The most important rule of personal finance is…

A recent newsletter from Carrick on Money on teach kids about money prompted a reader to share his experience with his own children, complete with photographic documentation.

Years ago, the Globe published a financial education series in the newspaper that included advice on how to live below your means. “I cut out this simple message from the Globe and Mail and taped it to the back of the bathroom door,” Jennifer Hicks said via email. “My kids (and their friends), all then teenagers, couldn’t help but watch it over and over and over and over again. Here’s hoping the message sticks.”

Jennifer Hicks taped a tip from a Globe financial education series to the back of her bathroom door.Jennifer Hicks/Handout

I was the one who chose the idea of ​​living below your means as the number one rule of personal finance. My reasoning: Spending less than you earn is the discipline from which all other good habits flow, including saving and investing.

How does Mrs. Hicks rate the effectiveness of her efforts to teach her children? “I would say that everyone has really internalized the idea that you don’t spend more than you have.”

Success, in other words.


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Rob’s Personal Finance Reading List

How they are programming you to go out when the pandemic ends

A chewing gum commercial shows how marketers are capitalizing on the Roaring Twenties narrative of epic parties and expenses when the pandemic fades. As I said in a recent column, the biggest risk to our finances going forward is spending increases that undo all the good work done in the last year by those of us who have been lucky enough to have kept our jobs and income through the fight against COVID-19.

Do you really need to bid before asking when buying a home?

Here’s a data-intensive analysis that will be helpful to homebuyers wondering if they need to bid above the asking price to get a home. It is based on data from Toronto and concludes with some thoughts on how to set a bid price. Humor Alert: A New Yorker Cartoonist Gets Fun At The Things People Are Doing To win bidding wars for homes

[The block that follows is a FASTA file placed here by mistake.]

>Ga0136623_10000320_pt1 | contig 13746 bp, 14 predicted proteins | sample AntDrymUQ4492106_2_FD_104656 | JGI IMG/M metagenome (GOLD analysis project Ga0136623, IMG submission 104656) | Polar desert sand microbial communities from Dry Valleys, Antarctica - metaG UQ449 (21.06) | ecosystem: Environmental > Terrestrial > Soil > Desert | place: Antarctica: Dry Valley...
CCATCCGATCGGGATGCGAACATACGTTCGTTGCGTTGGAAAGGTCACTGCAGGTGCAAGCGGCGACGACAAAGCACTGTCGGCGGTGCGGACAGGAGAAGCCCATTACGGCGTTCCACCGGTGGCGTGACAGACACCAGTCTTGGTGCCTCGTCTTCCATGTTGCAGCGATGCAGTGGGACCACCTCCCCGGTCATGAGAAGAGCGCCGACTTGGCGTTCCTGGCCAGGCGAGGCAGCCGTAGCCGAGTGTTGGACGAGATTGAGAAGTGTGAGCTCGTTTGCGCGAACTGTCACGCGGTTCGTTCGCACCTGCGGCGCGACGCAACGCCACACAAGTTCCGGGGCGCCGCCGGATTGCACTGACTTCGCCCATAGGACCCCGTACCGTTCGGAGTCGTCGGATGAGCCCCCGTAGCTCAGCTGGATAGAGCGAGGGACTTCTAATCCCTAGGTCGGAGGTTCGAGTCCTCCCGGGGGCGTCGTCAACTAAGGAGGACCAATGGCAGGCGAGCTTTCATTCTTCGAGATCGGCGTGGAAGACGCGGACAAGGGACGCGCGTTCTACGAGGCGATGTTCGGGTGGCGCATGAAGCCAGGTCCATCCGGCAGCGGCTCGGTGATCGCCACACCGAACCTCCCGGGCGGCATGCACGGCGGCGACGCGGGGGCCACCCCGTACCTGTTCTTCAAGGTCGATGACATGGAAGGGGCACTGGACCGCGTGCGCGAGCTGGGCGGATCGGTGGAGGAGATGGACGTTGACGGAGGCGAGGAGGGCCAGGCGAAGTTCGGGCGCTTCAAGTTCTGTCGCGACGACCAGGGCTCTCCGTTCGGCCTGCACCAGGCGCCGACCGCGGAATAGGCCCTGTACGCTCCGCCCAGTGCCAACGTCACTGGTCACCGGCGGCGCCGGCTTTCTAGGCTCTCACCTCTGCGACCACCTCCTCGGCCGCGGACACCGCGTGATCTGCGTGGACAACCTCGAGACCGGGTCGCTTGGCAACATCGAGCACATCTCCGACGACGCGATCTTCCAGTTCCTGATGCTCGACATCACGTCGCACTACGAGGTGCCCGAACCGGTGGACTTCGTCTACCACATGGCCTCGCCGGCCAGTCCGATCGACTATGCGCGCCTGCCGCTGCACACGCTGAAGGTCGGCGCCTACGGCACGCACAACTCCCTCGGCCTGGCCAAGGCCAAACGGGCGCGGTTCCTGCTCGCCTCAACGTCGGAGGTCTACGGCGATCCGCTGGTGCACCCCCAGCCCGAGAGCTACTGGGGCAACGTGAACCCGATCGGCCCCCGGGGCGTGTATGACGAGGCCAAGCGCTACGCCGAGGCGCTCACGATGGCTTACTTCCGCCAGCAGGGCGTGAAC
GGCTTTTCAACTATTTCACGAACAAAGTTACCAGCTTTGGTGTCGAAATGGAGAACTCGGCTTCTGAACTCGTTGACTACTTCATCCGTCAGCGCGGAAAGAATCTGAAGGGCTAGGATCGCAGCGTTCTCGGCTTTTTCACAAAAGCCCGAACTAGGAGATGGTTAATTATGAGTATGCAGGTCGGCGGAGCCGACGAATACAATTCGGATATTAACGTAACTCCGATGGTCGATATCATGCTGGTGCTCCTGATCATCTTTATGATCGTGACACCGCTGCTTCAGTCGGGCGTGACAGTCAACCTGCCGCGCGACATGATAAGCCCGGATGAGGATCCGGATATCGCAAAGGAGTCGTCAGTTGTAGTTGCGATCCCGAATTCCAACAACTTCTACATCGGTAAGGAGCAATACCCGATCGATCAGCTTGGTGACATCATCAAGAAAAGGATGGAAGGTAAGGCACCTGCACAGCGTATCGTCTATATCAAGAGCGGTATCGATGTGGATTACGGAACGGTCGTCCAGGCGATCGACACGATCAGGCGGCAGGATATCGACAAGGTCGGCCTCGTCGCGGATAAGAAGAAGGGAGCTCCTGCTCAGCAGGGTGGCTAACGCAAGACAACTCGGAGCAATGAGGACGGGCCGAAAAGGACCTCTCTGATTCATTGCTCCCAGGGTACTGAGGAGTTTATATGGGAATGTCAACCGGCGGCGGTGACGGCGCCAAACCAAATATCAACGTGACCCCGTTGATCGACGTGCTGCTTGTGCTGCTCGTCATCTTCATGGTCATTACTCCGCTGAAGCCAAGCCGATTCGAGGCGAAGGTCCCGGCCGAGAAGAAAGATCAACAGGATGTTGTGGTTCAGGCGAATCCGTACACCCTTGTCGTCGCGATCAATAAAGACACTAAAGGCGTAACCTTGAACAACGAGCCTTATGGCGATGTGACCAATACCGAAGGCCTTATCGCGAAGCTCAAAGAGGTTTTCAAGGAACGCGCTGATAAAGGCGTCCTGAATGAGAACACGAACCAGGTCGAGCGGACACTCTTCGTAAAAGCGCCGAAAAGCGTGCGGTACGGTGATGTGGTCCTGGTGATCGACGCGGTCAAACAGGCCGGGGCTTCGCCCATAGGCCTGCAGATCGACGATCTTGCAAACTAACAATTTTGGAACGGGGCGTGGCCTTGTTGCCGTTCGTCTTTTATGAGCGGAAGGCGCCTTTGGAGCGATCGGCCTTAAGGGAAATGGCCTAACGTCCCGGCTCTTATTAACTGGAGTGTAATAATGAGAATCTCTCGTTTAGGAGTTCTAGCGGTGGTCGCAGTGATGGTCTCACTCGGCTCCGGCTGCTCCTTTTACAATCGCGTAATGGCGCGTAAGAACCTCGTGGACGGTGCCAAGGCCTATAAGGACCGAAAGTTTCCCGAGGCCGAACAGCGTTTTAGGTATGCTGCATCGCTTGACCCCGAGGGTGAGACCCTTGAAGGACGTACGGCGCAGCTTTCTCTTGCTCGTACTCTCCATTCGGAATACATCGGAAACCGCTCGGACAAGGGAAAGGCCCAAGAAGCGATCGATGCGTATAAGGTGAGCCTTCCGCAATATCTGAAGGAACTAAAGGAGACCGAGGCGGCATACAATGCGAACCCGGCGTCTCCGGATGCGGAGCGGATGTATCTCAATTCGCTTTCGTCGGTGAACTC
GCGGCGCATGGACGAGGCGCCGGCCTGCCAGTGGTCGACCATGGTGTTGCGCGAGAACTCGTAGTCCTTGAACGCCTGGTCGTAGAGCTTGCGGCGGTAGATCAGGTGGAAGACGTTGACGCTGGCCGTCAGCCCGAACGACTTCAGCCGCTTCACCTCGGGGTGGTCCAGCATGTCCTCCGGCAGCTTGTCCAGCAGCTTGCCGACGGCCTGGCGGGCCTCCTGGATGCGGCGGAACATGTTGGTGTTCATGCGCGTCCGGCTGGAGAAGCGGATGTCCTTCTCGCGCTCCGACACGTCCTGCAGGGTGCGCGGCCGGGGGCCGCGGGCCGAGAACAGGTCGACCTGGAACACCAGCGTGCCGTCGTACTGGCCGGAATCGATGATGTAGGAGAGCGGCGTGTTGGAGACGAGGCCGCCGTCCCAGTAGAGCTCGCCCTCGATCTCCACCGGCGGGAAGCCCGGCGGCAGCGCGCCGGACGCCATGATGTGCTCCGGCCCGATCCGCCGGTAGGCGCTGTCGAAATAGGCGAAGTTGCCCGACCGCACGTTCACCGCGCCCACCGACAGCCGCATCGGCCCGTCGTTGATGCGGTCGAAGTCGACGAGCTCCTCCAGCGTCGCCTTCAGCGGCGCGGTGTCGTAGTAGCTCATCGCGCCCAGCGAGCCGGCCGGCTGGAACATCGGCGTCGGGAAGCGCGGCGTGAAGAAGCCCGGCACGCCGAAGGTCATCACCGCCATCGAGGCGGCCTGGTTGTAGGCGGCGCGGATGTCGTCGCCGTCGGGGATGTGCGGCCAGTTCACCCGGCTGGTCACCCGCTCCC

What’s in Robb Engen’s wallet?

a look at the credit, debit and rewards cards by Mr. Engen, a long-time personal finance blogger and financial planner.

For those looking east for cheaper houses

A Reddit thread about what life is like in New Brunswick for people move from ontario looking for cheaper houses. Medical care, child care, daily living costs and more are covered.


ask Rob

Q: I have two different registered education savings plans for my child. He doesn’t want to go to college or university.

TO: Here is some information about your options, including plan closure. But I wouldn’t rush to a decision. RESPs can remain open for up to 36 years. Also, the list of eligible for RESP Educational institutions include many non-university or college schools that focus on areas such as the arts, aesthetics, transportation, technology, and more.

Do you have any question for me? send it my way. Sorry I can’t answer each one personally. Questions and answers are edited for length and clarity.


Today’s financial tool

Four tips to avoid investments based strictly on the fear of missing out in big profits. “FOMO can cause people to make irrational decisions that hurt their investment plans.”


money free zone

More fun with lists: The 100 Greatest Sitcoms. Plenty to fill in the gaps on your television.


tweet of the week

Economist David Rosenberg analyzes the housing market in North Bay, Ont. and sees similarities to the dot-com stock market boom of 1999.


In Case You Missed These Globe and Mail Personal Finance Related Stories


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